U.S. Marine Corps Forces, Pacific

 

U.S. Marine Corps Forces, Pacific

In Any Clime and Place

Camp Smith Marines discipline mind and body through mixed martial arts

By Cpl. R. Drew Hendricks | | December 20, 2007

Photos
prev
1 of 3
next
MARINE CORPS BASE, CAMP H.M. SMITH, Hawaii -- Cpl. Tom Becerra, a former high school wrestler who picked up started training for mixed martial arts while stationed at Camp Lejeune, "rolls" with Lance Cpl. Zachary Dalling during a Camp Smith Fight Club workout session here, Dec. 17.

MARINE CORPS BASE, CAMP H.M. SMITH, Hawaii -- Cpl. Tom Becerra, a former high school wrestler who picked up started training for mixed martial arts while stationed at Camp Lejeune, "rolls" with Lance Cpl. Zachary Dalling during a Camp Smith Fight Club workout session here, Dec. 17. (Photo by Cpl. R. Drew Hendricks)


Photo Details | Download |

MARINE CORPS BASE, CAMP H.M. SMITH, Hawaii -- Cpl. Tom Becerra puts the squeeze on Sgt. Julio Sandoval as Sandoval braces himself in the guard position. In mixed martial arts any position can be turned to your advantage. Soon after, Sandoval had the upper hand and put the squeeze on Becerra.

MARINE CORPS BASE, CAMP H.M. SMITH, Hawaii -- Cpl. Tom Becerra puts the squeeze on Sgt. Julio Sandoval as Sandoval braces himself in the guard position. In mixed martial arts any position can be turned to your advantage. Soon after, Sandoval had the upper hand and put the squeeze on Becerra. (Photo by Cpl. R. Drew Hendricks)


Photo Details | Download |

MARINE CORPS BASE, CAMP H.M. SMITH, Hawaii -- Maj. Kelly Grissom, a 12-year veteran of Judo, demonstrates a knee-bar submission with Lance Cpl. Zachary Dalling forcing him to tap out during a Camp Smith Fight Club session here, Dec. 17.

MARINE CORPS BASE, CAMP H.M. SMITH, Hawaii -- Maj. Kelly Grissom, a 12-year veteran of Judo, demonstrates a knee-bar submission with Lance Cpl. Zachary Dalling forcing him to tap out during a Camp Smith Fight Club session here, Dec. 17. (Photo by Cpl. R. Drew Hendricks)


Photo Details | Download |

MARINE CORPS BASE, CAMP H.M. SMITH, Hawaii --  Marines here conduct physical training on a regular basis. They hit the weights, pound the pavement and churn the water in order to keep their bodies in shape.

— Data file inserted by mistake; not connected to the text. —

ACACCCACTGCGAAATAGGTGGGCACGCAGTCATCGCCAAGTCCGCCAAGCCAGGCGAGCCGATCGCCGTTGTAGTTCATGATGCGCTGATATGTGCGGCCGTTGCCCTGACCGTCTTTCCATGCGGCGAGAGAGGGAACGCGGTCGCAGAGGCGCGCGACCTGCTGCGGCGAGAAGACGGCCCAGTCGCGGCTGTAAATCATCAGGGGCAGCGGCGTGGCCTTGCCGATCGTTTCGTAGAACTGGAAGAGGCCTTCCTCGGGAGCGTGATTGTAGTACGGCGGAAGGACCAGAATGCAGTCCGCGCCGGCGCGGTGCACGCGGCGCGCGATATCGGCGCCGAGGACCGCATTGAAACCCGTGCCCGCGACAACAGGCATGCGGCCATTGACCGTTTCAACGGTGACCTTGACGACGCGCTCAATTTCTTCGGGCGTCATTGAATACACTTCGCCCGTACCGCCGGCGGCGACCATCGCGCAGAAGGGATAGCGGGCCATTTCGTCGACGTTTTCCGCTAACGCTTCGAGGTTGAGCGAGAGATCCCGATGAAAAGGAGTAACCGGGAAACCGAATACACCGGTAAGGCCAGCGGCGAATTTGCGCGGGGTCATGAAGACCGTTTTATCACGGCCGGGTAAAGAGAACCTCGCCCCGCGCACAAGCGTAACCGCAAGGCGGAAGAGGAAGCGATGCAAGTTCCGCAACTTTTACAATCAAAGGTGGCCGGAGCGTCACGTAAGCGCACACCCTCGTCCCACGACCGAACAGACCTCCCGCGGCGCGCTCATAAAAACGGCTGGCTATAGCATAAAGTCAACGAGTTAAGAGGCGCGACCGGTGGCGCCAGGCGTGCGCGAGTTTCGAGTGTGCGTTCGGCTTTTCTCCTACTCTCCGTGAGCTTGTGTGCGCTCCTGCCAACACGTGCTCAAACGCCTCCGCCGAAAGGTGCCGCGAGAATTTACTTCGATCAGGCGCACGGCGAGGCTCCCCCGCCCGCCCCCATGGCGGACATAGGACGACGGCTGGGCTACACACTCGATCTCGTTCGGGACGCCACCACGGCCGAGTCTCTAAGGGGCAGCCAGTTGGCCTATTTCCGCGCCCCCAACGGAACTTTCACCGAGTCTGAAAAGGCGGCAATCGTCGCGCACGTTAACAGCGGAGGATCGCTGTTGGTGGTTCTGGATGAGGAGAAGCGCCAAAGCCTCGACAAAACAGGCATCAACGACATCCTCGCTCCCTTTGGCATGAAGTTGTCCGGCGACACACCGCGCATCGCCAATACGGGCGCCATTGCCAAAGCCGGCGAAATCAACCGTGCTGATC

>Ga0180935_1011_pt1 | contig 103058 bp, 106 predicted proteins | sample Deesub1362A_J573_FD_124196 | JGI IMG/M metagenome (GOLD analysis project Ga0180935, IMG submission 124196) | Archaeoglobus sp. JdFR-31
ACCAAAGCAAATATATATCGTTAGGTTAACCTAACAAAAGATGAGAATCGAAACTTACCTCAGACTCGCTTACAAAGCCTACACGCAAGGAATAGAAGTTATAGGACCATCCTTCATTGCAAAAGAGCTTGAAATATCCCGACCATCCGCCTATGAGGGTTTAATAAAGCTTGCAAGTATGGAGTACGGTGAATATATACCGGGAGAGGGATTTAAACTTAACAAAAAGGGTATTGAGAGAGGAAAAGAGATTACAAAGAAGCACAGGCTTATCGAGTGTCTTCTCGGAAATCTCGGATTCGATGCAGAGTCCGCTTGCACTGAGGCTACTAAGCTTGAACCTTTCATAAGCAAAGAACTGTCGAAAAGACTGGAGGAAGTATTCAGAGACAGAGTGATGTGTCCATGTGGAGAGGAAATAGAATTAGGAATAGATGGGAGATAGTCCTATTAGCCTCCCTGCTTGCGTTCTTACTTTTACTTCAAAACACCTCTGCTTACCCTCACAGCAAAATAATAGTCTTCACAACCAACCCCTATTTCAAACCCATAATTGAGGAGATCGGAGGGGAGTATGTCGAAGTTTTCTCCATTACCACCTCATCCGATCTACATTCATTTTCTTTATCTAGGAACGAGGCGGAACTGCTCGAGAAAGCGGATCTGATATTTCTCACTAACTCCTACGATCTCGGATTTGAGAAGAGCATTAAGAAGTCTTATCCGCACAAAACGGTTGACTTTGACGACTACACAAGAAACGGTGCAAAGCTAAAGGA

There is a group here that takes physical training to another level by combining normal PT and martial arts training.

 The Marines formed this group to harness their minds and bodies while developing both their Marine Corps martial art skills and other close combat fighting styles.

 “We were just looking to work out during lunch. Then we started to get more Marines joining us and slowly word spread,” said Maj. Kelly Grissom, South Asia desk officer, U.S. Marine Corps Forces, Pacific G-5. “Eventually, I started an email list so people would know when we’re going to be working out’"

 Leaders like Grissom, who has trained with the Relson Gracie Jiu-Jitsu team in Kaneohe, and Master Sgt. Francisco Noda, Korean operations chief, MARFORPAC G-5, who is a Marine Corps Martial Arts Program instructor, provide the Marines with well-rounded instruction and an intense workout.

 “It’s a full-body workout,” said Sgt. Andrew Francisco, plans and operations noncommissioned officer, who has been training in Muay-Thai kickboxing for nearly five years. “I always have a high [physical fitness test] and this stuff kills me more than any other PT session.”

 What were at first only a few guys who all shared an appreciation of hard work and discipline common to mixed martial arts has brought in newcomers from all skill levels.

 “We used to use a converted room in the barracks that the old MAFORPAC company gunny set up,” said Grissom, a 12-year veteran of Judo. “It was a small room with just a couple of mats. The battalion was able to buy some more mats and the [motor transport] and supply guys had the space to set it up. Now we have space to properly train.”

 The Marines “roll” three times a week: Monday, Wednesday and Friday. Sometimes the workouts are structured with step-by-step instruction of more advanced moves. Other times the Marines

 pair up and spar for the entire workout.

 “This sport requires a total athlete with total body conditioning,” said Francisco, who, when not on active duty, works as a director of marketing relations for Los Angeles Mixed Martial Arts.

 The Marines currently participating in this training encourage more of their fellow warriors to come and try it out.

 According to Grissom and Francisco, whether a Marine is interested in training for his next MCMAP belt or one day fighting in the Ultimate Fighting Championship octagon, he can learn something at the dojo.

 “In addition to honing the warrior spirit through physical adversity and strenuous PT, as well as internalizing the importance of consistent training, there is the raw physical benefit of the full body and cardio workout that MMA-type PT provides for Marines,” said Grissom. “We encourage you to come out and join us.”

 For more information, contact Grissom or Noda at 477-8944/8948.